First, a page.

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Michael Simms: God, Poetry and Trauma

I’m 68 years old, but it’s only in the last few years that I’ve come out as being ‘on the spectrum’ as well as a survivor of childhood sexual abuse. Besides my personal reasons for going public with this information, I came out because I wanted to explore this subject in my poems, having been inspired by poets like Franz Wright and Nadia Colburn who’ve written bravely about their survival of childhood trauma. Of course, these kinds of subjects are not new to poetry. Robert Lowell and Sylvia Plath, for example, wrote openly about their mental instability, and even Emily Dickinson, the most reticent of major American poets, begins a poem with The Soul has Bandaged moments and ends with the couplet: The Horror welcomes her, again, / These, are not brayed of Tongue— 

In a sense, including my experience of trauma in my writing has been part of a process that’s been going on ever since I started writing poems fifty years ago. When I was a teenager I learned to sit quietly and listen, gently pushing aside what I thought of as ‘the noise’ and what the Buddhists call ‘monkey mind,’ to find the exact word or phrase that evoked the mood I felt. My early poems were imagistic, influenced by translations of East Asian poetry, and I was always aware of the craft of the poem as I was writing it. Metaphor, tone, and rhythm were present in the first draft, and one or two drafts were usually sufficient to complete a short poem. I was composing by a process of exclusion, trying to capture a mood and leaving out everything that wasn’t a perfect fit. I strove to create a simple scene perceived through a veil of vision.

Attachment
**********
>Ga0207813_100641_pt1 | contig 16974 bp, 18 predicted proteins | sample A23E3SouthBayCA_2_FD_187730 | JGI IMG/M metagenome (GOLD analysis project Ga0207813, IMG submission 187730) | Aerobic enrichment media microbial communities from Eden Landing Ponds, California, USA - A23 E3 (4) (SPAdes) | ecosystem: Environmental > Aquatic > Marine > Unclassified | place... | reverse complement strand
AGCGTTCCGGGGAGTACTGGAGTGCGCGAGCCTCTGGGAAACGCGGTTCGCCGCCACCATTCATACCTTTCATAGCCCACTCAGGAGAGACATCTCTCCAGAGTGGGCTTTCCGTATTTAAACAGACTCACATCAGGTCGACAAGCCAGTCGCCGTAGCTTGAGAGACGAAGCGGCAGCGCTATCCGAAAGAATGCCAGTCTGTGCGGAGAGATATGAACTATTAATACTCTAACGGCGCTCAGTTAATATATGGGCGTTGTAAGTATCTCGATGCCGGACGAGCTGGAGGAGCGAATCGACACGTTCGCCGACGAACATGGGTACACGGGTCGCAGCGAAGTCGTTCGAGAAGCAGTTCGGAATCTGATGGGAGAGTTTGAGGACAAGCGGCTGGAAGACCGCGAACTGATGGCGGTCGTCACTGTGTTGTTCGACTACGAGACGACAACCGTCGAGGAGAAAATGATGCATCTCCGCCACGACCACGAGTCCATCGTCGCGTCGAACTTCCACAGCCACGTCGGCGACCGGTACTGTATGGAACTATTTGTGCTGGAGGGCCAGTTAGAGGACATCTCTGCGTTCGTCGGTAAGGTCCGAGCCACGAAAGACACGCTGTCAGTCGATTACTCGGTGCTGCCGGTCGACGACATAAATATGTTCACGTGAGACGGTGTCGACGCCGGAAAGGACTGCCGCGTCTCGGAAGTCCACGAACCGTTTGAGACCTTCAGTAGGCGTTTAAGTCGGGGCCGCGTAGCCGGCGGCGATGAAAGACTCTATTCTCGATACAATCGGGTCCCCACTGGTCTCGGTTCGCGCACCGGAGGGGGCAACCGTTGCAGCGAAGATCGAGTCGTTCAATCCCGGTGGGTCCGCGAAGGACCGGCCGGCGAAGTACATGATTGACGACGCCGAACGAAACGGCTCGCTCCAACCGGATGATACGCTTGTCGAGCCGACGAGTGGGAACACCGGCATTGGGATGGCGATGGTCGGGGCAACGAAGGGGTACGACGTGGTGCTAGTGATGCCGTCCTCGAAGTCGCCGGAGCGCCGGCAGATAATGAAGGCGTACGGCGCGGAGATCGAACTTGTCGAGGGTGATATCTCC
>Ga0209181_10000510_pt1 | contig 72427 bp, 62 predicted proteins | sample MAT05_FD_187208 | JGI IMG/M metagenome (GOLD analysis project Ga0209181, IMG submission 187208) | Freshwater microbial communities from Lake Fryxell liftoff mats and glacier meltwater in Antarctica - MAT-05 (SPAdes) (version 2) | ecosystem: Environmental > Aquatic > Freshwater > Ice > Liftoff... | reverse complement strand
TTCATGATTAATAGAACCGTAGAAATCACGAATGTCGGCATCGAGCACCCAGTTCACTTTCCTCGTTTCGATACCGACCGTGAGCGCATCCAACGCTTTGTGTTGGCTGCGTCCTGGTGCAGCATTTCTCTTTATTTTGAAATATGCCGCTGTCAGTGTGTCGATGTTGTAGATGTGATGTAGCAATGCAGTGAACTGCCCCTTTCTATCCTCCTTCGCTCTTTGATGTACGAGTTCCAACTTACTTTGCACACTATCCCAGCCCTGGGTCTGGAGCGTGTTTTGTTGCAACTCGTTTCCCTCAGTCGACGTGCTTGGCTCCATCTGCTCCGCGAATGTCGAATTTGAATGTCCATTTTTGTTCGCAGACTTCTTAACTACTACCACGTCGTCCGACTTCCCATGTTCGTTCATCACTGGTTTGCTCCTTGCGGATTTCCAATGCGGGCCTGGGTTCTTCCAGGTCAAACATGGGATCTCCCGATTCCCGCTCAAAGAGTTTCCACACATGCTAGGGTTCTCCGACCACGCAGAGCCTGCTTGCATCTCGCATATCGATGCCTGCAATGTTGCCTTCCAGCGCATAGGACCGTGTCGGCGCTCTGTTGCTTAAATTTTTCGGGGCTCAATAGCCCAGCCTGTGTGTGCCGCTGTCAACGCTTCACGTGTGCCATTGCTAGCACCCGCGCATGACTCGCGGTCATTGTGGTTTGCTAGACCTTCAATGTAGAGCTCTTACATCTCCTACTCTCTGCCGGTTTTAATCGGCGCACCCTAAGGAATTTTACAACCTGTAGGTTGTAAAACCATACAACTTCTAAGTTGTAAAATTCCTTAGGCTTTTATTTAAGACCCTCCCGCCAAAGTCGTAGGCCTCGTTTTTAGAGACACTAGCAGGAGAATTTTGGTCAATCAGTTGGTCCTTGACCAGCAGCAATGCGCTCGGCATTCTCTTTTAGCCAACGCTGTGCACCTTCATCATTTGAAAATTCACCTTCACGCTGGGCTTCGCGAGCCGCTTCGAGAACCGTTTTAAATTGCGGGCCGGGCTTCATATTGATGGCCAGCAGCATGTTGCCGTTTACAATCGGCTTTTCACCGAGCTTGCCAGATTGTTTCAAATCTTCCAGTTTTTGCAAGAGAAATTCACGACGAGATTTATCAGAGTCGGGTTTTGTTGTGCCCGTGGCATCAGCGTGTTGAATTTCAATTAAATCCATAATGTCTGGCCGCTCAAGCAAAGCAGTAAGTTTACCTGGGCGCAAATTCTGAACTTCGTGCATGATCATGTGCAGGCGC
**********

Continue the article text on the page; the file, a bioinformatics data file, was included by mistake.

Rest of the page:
After a decade of writing in this way, I became dissatisfied with the narrowness of the approach, and I gradually began to include more in the poem. As the poems grew longer, narrative and argument became the unifying elements in the poem, rather than mood and imagery. Now, after decades of writing, I embrace virtually anything as the possible subject of a poem. Often a poem starts with a small observation about a plant or animal, or perhaps a personal situation, and then as I explore it, a flood of details washes over me. I’ve learned to trust the impulse and write down all the details I can think of. I dig through the layers of my awareness, especially the “noise,” for images, ideas and feelings, piling them on the page without any attempt at shaping them. They may be personal memories, scientific or historical facts, or simply a stream of images and ideas. These ruminations can accumulate quickly in one sitting, or they may add up over a number of days. At some point, I’ve said all I have to say on the subject, and I put the draft aside. After a few days, I come back to the draft and read it looking for the center, the main subject of the flow. There’s usually a starting point, a first line, buried in the words somewhere. Once I have that beginning, I treat it as the end of a thread, and I follow it wherever it goes, unspooling the thoughts as they move down the page. If I lose my way and don’t know what comes next, then I go back to the first spontaneous draft and pick up the thread again. Eventually, I come to a place which seems like the end of the experience. The story or the argument has been made, and I set aside the draft. After a few days, I start polishing, cutting and rearranging, sharpening the language, combining sentences, thinking about the rhythm, the tone, the argument, the narrative. But the whole process is intuitive, not nearly as formulaic as my description makes it sound; it’s all about the poet turning off the inner censor and letting the words flow.